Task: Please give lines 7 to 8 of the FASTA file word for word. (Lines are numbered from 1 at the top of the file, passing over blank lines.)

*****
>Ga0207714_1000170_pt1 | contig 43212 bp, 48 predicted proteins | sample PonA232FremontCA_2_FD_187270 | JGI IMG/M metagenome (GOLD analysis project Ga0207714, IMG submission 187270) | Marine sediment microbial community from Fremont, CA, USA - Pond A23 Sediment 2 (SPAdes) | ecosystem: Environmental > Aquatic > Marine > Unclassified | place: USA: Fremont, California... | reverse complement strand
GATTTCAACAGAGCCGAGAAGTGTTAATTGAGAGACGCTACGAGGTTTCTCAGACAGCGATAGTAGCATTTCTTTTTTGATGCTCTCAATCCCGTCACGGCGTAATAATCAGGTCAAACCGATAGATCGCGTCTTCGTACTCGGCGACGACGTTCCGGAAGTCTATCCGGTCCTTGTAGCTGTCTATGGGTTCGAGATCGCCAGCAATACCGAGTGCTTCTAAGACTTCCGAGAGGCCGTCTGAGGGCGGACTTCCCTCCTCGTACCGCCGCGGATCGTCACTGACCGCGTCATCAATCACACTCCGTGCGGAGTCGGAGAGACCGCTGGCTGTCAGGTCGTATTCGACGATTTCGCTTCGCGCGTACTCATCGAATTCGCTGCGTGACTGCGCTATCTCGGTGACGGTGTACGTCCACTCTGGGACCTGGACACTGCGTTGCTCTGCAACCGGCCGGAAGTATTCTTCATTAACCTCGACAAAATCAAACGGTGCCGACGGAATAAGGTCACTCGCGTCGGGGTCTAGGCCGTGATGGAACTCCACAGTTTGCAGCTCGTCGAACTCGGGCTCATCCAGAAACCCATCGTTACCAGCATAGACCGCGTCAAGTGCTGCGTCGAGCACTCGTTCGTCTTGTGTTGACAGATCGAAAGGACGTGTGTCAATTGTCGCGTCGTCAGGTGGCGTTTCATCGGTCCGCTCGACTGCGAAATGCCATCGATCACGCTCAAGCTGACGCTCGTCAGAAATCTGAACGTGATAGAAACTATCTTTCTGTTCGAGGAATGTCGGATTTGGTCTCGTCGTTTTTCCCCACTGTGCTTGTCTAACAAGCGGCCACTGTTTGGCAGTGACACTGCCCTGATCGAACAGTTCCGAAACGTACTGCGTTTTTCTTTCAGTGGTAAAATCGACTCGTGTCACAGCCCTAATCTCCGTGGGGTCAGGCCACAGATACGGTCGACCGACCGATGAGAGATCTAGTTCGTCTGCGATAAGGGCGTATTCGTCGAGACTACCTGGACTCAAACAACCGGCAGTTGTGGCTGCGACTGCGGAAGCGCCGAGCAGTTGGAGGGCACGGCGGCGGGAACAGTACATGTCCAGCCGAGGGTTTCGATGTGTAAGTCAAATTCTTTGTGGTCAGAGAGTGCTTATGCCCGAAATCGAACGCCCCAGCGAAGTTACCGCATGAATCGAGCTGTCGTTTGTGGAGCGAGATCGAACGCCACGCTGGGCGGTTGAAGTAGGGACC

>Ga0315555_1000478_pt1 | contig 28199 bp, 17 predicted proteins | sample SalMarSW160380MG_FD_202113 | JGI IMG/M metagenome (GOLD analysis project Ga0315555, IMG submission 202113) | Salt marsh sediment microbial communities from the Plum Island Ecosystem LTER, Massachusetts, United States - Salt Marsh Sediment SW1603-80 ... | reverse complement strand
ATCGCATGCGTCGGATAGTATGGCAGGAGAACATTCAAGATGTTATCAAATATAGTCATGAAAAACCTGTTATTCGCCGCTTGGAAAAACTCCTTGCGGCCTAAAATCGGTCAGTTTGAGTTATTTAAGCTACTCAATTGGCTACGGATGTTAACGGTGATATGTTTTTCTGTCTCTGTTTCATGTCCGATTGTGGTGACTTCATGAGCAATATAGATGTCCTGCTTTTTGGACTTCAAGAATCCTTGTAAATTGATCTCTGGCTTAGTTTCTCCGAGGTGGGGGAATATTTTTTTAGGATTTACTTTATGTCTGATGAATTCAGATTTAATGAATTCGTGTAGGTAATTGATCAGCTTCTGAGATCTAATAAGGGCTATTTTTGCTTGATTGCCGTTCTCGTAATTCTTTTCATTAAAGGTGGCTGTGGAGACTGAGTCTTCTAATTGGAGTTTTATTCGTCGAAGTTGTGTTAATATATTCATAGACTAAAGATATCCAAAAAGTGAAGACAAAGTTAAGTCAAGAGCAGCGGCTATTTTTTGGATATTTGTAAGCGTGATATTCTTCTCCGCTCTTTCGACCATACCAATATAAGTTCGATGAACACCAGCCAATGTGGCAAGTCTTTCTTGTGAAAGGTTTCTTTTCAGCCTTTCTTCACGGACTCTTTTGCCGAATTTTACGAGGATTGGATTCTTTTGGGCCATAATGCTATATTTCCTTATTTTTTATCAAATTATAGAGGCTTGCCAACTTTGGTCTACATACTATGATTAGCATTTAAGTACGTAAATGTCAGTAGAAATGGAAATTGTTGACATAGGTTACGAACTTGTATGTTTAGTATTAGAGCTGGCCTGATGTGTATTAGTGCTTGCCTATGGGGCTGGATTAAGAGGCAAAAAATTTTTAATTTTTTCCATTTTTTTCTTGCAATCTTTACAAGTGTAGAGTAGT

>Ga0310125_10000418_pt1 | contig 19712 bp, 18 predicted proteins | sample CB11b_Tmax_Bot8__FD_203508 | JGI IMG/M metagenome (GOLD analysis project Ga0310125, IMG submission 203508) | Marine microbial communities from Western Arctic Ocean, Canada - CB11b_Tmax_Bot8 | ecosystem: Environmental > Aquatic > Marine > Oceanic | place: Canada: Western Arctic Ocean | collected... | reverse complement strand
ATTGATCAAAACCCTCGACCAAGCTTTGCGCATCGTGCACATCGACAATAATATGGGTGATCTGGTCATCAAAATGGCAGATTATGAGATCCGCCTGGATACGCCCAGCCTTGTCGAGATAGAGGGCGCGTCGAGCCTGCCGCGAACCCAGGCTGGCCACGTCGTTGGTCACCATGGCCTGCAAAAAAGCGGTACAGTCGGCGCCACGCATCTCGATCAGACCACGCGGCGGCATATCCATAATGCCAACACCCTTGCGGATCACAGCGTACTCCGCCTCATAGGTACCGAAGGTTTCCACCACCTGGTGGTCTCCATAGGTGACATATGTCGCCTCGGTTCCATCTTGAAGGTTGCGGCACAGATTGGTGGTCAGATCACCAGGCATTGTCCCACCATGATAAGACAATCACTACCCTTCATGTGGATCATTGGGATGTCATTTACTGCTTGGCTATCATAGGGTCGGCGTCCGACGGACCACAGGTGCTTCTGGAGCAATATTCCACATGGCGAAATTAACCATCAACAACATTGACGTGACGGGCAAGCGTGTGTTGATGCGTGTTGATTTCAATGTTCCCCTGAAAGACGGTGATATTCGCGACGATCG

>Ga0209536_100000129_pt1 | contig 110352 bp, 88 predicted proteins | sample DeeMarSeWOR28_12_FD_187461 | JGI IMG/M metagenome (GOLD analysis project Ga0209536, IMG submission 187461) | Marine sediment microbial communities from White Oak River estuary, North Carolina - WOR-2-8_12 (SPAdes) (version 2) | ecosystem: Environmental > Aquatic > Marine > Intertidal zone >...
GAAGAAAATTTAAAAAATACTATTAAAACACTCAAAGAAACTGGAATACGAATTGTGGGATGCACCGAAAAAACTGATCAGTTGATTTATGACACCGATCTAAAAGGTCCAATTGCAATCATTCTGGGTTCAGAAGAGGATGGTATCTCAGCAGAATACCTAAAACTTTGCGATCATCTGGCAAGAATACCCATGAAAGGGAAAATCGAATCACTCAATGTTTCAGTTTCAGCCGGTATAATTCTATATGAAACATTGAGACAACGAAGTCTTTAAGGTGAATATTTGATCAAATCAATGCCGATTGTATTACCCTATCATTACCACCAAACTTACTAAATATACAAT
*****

>Ga0209536_100000129_pt1 | contig 110352 bp, 88 predicted proteins | sample DeeMarSeWOR28_12_FD_187461 | JGI IMG/M metagenome (GOLD analysis project Ga0209536, IMG submission 187461) | Marine sediment microbial communities from White Oak River estuary, North Carolina - WOR-2-8_12 (SPAdes) (version 2) | ecosystem: Environmental > Aquatic > Marine > Intertidal zone >...
GAAGAAAATTTAAAAAATACTATTAAAACACTCAAAGAAACTGGAATACGAATTGTGGGATGCACCGAAAAAACTGATCAGTTGATTTATGACACCGATCTAAAAGGTCCAATTGCAATCATTCTGGGTTCAGAAGAGGATGGTATCTCAGCAGAATACCTAAAACTTTGCGATCATCTGGCAAGAATACCCATGAAAGGGAAAATCGAATCACTCAATGTTTCAGTTTCAGCCGGTATAATTCTATATGAAACATTGAGACAACGAAGTCTTTAAGGTGAATATTTGATCAAATCAATGCCGATTGTATTACCCTATCATTACCACCAAACTTACTAAATATACAAT